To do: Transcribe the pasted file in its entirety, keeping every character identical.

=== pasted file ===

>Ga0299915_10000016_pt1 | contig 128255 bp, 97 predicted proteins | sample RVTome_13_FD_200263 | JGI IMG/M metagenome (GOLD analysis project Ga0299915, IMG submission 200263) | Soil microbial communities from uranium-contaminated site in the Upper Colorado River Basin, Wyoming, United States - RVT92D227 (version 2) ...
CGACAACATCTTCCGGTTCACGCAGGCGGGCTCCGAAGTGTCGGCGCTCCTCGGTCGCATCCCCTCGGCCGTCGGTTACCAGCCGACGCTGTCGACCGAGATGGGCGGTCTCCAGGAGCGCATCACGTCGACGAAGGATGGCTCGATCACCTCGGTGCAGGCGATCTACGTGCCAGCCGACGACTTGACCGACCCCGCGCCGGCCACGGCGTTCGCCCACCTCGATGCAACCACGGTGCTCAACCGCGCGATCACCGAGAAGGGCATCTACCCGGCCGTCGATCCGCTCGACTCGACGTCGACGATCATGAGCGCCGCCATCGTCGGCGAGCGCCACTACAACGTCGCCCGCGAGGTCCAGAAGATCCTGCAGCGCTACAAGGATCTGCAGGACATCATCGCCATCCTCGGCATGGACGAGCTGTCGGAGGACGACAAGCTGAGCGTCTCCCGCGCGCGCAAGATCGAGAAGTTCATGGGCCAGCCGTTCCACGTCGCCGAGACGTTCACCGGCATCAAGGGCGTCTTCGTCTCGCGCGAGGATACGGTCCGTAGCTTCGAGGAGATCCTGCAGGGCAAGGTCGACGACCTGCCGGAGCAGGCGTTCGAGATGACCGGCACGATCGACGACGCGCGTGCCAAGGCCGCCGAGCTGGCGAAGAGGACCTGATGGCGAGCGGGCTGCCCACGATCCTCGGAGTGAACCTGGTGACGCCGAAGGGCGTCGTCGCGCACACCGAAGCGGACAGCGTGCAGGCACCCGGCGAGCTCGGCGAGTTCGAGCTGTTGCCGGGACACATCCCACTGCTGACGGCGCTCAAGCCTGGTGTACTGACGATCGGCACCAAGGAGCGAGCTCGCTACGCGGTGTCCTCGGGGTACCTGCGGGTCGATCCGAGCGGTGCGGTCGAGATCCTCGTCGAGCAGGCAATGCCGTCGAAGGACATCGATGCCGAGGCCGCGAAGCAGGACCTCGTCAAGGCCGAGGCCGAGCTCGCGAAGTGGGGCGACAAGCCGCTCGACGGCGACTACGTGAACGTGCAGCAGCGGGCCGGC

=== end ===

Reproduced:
>Ga0299915_10000016_pt1 | contig 128255 bp, 97 predicted proteins | sample RVTome_13_FD_200263 | JGI IMG/M metagenome (GOLD analysis project Ga0299915, IMG submission 200263) | Soil microbial communities from uranium-contaminated site in the Upper Colorado River Basin, Wyoming, United States - RVT92D227 (version 2) ...
CGACAACATCTTCCGGTTCACGCAGGCGGGCTCCGAAGTGTCGGCGCTCCTCGGTCGCATCCCCTCGGCCGTCGGTTACCAGCCGACGCTGTCGACCGAGATGGGCGGTCTCCAGGAGCGCATCACGTCGACGAAGGATGGCTCGATCACCTCGGTGCAGGCGATCTACGTGCCAGCCGACGACTTGACCGACCCCGCGCCGGCCACGGCGTTCGCCCACCTCGATGCAACCACGGTGCTCAACCGCGCGATCACCGAGAAGGGCATCTACCCGGCCGTCGATCCGCTCGACTCGACGTCGACGATCATGAGCGCCGCCATCGTCGGCGAGCGCCACTACAACGTCGCCCGCGAGGTCCAGAAGATCCTGCAGCGCTACAAGGATCTGCAGGACATCATCGCCATCCTCGGCATGGACGAGCTGTCGGAGGACGACAAGCTGAGCGTCTCCCGCGCGCGCAAGATCGAGAAGTTCATGGGCCAGCCGTTCCACGTCGCCGAGACGTTCACCGGCATCAAGGGCGTCTTCGTCTCGCGCGAGGATACGGTCCGTAGCTTCGAGGAGATCCTGCAGGGCAAGGTCGACGACCTGCCGGAGCAGGCGTTCGAGATGACCGGCACGATCGACGACGCGCGTGCCAAGGCCGCCGAGCTGGCGAAGAGGACCTGATGGCGAGCGGGCTGCCCACGATCCTCGGAGTGAACCTGGTGACGCCGAAGGGCGTCGTCGCGCACACCGAAGCGGACAGCGTGCAGGCACCCGGCGAGCTCGGCGAGTTCGAGCTGTTGCCGGGACACATCCCACTGCTGACGGCGCTCAAGCCTGGTGTACTGACGATCGGCACCAAGGAGCGAGCTCGCTACGCGGTGTCCTCGGGGTACCTGCGGGTCGATCCGAGCGGTGCGGTCGAGATCCTCGTCGAGCAGGCAATGCCGTCGAAGGACATCGATGCCGAGGCCGCGAAGCAGGACCTCGTCAAGGCCGAGGCCGAGCTCGCGAAGTGGGGCGACAAGCCGCTCGACGGCGACTACGTGAACGTGCAGCAGCGGGCCGGC